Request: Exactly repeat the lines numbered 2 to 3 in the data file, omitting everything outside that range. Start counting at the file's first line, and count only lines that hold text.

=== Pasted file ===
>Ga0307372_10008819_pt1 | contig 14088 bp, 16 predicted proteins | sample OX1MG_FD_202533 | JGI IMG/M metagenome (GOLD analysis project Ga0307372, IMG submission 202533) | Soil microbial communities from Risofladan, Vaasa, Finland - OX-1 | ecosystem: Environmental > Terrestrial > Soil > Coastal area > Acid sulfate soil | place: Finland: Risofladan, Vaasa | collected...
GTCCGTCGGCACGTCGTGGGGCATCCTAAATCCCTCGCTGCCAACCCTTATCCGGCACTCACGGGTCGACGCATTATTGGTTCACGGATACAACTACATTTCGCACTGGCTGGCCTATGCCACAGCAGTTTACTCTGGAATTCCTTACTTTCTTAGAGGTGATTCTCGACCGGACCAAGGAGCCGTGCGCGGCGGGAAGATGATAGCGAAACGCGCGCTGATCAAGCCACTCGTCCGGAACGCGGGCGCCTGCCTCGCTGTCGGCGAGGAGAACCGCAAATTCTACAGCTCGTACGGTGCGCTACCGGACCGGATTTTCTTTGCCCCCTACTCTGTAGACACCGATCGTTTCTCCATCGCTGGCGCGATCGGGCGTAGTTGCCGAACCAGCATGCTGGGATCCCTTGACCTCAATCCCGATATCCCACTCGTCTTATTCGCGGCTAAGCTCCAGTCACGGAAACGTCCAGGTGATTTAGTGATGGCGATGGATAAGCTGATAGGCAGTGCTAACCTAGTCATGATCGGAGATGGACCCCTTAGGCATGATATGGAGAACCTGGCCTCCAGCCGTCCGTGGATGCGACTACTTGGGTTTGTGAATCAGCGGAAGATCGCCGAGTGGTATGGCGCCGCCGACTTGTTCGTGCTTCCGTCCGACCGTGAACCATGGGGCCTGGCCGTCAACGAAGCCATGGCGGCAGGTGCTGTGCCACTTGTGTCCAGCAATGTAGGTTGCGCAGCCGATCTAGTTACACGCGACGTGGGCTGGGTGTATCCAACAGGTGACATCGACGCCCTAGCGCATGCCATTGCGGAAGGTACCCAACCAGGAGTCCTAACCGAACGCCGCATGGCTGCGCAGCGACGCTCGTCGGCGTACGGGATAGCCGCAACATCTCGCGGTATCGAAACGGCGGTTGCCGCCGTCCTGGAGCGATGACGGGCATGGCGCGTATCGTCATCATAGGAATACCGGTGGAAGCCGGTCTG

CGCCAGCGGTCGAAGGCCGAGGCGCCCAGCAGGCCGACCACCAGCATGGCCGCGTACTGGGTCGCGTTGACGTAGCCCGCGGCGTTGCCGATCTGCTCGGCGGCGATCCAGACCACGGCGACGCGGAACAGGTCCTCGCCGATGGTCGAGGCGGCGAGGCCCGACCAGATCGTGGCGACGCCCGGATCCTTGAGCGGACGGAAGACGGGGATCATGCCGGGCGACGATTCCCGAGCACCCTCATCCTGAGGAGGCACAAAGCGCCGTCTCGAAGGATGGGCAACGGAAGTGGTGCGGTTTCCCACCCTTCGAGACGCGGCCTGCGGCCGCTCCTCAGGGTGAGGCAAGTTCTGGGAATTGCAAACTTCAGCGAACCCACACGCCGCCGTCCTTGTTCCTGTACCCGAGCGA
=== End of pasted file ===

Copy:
GTCCGTCGGCACGTCGTGGGGCATCCTAAATCCCTCGCTGCCAACCCTTATCCGGCACTCACGGGTCGACGCATTATTGGTTCACGGATACAACTACATTTCGCACTGGCTGGCCTATGCCACAGCAGTTTACTCTGGAATTCCTTACTTTCTTAGAGGTGATTCTCGACCGGACCAAGGAGCCGTGCGCGGCGGGAAGATGATAGCGAAACGCGCGCTGATCAAGCCACTCGTCCGGAACGCGGGCGCCTGCCTCGCTGTCGGCGAGGAGAACCGCAAATTCTACAGCTCGTACGGTGCGCTACCGGACCGGATTTTCTTTGCCCCCTACTCTGTAGACACCGATCGTTTCTCCATCGCTGGCGCGATCGGGCGTAGTTGCCGAACCAGCATGCTGGGATCCCTTGACCTCAATCCCGATATCCCACTCGTCTTATTCGCGGCTAAGCTCCAGTCACGGAAACGTCCAGGTGATTTAGTGATGGCGATGGATAAGCTGATAGGCAGTGCTAACCTAGTCATGATCGGAGATGGACCCCTTAGGCATGATATGGAGAACCTGGCCTCCAGCCGTCCGTGGATGCGACTACTTGGGTTTGTGAATCAGCGGAAGATCGCCGAGTGGTATGGCGCCGCCGACTTGTTCGTGCTTCCGTCCGACCGTGAACCATGGGGCCTGGCCGTCAACGAAGCCATGGCGGCAGGTGCTGTGCCACTTGTGTCCAGCAATGTAGGTTGCGCAGCCGATCTAGTTACACGCGACGTGGGCTGGGTGTATCCAACAGGTGACATCGACGCCCTAGCGCATGCCATTGCGGAAGGTACCCAACCAGGAGTCCTAACCGAACGCCGCATGGCTGCGCAGCGACGCTCGTCGGCGTACGGGATAGCCGCAACATCTCGCGGTATCGAAACGGCGGTTGCCGCCGTCCTGGAGCGATGACGGGCATGGCGCGTATCGTCATCATAGGAATACCGGTGGAAGCCGGTCTG

CGCCAGCGGTCGAAGGCCGAGGCGCCCAGCAGGCCGACCACCAGCATGGCCGCGTACTGGGTCGCGTTGACGTAGCCCGCGGCGTTGCCGATCTGCTCGGCGGCGATCCAGACCACGGCGACGCGGAACAGGTCCTCGCCGATGGTCGAGGCGGCGAGGCCCGACCAGATCGTGGCGACGCCCGGATCCTTGAGCGGACGGAAGACGGGGATCATGCCGGGCGACGATTCCCGAGCACCCTCATCCTGAGGAGGCACAAAGCGCCGTCTCGAAGGATGGGCAACGGAAGTGGTGCGGTTTCCCACCCTTCGAGACGCGGCCTGCGGCCGCTCCTCAGGGTGAGGCAAGTTCTGGGAATTGCAAACTTCAGCGAACCCACACGCCGCCGTCCTTGTTCCTGTACCCGAGCGA